Barry Naismith is the first to accept the humanisation challenge. Barry has a long commitment to occupational health and safety (OHS) and social justice. He has independently produced many analytical papers about Victorian occupational health and safety data and its broader social context. He is also behind the very active Facebook page for OHSIntros.
- How did you get into Health & Safety?
Was a subject at uni while studying science. Most students were bored by it. But I thought there was “something in this”.
- What drives you?
Shock of the new … it’s already 20 years into the 21st century people! Lots of things will change. And time’s too short for old blokes to dilly dally on the ‘same old’
- What helps you slow down?
- OHS regrets?
Not kicking down enough doors when working for a regulator
- Favourite nonfiction writer?
Anyone now writing about the socio-economics of sustainability and no-harms. Currently reading Clive Ponting
- What is one OHS trend you are watching keenly?
The influence of wellbeing on preventing “blood on the floor”
- Person/s who you watch and take inspiration from in OHS that you think will have an increasing impact in the sector.
Kevin Jones (had to say that). John Merritt. [links added]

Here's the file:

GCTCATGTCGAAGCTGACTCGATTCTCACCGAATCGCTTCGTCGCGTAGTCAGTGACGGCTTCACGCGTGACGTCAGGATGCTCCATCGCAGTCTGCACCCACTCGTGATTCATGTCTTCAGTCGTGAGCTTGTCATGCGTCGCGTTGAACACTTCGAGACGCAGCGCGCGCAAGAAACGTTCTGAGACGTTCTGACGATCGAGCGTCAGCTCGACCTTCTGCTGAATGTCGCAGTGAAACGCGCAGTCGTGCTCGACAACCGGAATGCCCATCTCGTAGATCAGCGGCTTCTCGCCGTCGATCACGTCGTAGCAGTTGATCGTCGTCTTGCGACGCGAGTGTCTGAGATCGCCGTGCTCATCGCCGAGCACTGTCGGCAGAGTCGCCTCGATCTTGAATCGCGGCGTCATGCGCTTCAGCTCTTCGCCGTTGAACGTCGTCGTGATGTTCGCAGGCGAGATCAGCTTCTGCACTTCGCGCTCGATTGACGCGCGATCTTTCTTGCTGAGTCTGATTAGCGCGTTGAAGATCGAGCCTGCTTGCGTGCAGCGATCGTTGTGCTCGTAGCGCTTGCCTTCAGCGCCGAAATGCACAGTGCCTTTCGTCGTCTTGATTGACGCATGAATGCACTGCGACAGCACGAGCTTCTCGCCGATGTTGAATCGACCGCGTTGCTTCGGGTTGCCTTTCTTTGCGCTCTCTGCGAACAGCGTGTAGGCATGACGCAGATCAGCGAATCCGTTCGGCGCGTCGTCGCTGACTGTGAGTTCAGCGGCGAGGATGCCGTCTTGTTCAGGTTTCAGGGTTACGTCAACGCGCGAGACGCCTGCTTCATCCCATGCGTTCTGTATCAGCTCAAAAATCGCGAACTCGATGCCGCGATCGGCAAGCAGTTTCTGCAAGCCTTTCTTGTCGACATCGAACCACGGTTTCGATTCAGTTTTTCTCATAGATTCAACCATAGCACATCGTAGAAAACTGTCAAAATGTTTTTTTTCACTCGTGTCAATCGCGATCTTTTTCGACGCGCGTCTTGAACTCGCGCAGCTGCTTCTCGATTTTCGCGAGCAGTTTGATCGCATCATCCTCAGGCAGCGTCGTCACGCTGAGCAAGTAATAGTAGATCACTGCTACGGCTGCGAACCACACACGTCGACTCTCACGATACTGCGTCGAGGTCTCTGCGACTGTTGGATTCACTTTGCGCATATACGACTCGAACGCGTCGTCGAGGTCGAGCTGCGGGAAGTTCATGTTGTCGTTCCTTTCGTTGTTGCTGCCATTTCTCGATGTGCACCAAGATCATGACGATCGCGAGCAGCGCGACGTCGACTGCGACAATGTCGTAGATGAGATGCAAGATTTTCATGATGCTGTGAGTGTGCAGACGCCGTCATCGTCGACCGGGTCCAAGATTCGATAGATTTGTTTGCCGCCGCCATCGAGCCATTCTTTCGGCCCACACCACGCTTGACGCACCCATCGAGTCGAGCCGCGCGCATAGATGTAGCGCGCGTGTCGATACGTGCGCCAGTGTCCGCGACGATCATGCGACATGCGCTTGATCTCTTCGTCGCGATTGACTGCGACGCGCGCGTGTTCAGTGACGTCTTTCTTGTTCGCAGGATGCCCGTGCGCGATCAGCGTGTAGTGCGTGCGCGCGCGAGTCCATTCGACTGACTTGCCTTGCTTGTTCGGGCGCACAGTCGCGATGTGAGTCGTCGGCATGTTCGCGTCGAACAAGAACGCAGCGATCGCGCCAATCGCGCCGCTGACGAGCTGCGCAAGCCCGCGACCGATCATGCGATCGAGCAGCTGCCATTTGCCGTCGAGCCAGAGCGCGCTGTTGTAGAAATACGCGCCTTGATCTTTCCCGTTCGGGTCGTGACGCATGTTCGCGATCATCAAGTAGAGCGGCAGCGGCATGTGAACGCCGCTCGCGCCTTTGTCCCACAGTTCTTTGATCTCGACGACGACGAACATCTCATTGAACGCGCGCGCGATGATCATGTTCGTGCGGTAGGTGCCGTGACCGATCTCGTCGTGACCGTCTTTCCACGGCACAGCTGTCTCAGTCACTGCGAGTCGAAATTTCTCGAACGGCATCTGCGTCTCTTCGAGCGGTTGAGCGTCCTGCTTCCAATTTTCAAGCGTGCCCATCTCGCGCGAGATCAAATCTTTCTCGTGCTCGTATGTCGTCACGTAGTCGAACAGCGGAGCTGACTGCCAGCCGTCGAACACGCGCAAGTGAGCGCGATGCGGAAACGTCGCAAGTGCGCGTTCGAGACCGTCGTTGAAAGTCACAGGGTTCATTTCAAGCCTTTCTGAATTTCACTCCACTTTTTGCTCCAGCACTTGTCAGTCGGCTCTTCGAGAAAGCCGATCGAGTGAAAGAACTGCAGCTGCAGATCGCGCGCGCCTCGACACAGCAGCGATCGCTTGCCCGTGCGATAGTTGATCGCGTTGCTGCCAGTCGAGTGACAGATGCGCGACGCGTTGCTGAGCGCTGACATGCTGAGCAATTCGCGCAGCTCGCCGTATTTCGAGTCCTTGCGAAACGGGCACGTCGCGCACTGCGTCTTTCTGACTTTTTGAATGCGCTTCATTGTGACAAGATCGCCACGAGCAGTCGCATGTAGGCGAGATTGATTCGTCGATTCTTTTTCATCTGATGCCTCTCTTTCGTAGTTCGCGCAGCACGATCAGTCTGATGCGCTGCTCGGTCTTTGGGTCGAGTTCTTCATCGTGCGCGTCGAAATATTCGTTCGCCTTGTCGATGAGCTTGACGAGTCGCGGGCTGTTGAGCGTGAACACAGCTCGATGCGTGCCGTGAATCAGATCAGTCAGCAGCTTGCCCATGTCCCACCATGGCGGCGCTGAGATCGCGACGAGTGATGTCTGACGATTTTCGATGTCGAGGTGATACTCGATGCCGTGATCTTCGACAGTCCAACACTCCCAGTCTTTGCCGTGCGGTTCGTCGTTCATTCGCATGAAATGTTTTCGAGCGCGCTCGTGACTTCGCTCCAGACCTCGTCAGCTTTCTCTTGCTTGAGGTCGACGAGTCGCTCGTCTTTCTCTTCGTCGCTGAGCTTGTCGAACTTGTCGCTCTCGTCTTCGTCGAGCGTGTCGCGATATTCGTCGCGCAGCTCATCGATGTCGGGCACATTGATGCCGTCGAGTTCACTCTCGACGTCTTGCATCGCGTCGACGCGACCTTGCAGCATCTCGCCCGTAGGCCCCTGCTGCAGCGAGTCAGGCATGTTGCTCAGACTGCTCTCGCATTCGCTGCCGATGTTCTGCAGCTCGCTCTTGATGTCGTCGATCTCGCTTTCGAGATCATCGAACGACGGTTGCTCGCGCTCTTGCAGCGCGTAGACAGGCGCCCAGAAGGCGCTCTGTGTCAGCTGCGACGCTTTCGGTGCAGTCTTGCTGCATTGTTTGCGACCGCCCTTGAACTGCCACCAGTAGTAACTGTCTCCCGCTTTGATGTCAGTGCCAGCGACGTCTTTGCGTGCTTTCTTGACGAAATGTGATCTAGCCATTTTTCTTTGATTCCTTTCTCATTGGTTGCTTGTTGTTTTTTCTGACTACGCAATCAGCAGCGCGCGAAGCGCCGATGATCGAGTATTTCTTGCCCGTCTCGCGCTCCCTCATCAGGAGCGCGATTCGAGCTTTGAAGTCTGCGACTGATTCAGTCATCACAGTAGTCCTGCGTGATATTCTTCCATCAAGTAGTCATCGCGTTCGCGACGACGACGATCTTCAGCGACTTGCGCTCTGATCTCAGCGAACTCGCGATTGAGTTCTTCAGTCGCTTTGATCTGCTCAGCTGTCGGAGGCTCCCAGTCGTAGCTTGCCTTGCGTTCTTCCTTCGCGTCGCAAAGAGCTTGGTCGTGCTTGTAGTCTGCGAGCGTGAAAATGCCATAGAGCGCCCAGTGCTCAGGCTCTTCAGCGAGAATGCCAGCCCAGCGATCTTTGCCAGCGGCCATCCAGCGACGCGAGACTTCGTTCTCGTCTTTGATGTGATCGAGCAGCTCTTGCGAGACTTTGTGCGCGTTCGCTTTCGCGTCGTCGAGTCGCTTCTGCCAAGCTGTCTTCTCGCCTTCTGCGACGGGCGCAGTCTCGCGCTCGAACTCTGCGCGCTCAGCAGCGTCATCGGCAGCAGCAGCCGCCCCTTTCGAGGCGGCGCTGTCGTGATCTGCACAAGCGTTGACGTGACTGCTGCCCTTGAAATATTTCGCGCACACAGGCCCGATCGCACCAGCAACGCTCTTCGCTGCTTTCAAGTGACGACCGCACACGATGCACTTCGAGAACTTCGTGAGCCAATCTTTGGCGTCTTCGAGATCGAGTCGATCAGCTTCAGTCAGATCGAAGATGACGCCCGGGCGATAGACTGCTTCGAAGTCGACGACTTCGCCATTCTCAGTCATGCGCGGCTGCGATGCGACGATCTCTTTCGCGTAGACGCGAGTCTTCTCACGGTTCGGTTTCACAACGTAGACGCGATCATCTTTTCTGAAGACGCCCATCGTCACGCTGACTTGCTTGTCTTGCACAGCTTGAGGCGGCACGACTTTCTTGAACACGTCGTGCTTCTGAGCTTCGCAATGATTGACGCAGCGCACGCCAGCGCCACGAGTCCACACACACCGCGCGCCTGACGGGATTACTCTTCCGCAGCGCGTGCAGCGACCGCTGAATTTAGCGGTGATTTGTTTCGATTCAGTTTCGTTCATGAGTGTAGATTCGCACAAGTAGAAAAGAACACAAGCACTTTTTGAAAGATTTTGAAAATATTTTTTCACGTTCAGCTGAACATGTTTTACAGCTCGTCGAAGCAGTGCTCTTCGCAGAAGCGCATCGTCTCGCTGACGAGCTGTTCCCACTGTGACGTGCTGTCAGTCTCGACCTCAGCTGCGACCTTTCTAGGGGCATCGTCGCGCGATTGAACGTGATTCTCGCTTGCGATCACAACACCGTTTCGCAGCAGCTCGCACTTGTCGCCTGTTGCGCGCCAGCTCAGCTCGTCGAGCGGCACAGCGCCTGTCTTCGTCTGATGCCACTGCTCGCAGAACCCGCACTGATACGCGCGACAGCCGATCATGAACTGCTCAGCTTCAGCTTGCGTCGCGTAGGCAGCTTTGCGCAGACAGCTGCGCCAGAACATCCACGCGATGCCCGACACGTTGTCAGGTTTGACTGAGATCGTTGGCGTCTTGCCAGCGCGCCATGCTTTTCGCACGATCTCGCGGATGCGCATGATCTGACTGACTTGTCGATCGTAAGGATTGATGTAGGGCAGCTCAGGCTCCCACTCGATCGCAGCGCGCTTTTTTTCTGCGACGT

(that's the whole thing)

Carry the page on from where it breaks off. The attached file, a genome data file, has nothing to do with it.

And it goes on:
- What are you most excited about in our sector?
The capacity of OHS to continue to reduce work harms
- What’s your favourite quote?
“We are not here for a haircut!” – stolen from John Merritt
- Biggest issue facing the OHS profession?
Work disruption and the inability of OHS to make a business case for relevance
- What do you wish you had understood about OHS sooner?
The ripple effect of work harm on the community. This is an underlying theme of my current work.
- What would you like to see to improve collaboration in OHS?
More searching discussion about the future of OHS. It must evolve.
- What should you have been doing whilst you answered this?
Crunching data for my next paper
- What do you think of safetyatworkblog?
Important OHS brain food. Sign up and join the discussion – after all, we are not here for a haircut.
It is as easy as that, so please consider contributing. You don’t need to be as brief as Barry, Wade Needham said the questions were quite challenging and caused a lot of reflection but either degree is fine.
The aim of this option is to provide OHS professionals with an opportunity to place a brief and interesting profile on the internet beyond the usually bland LinkedIn profiles.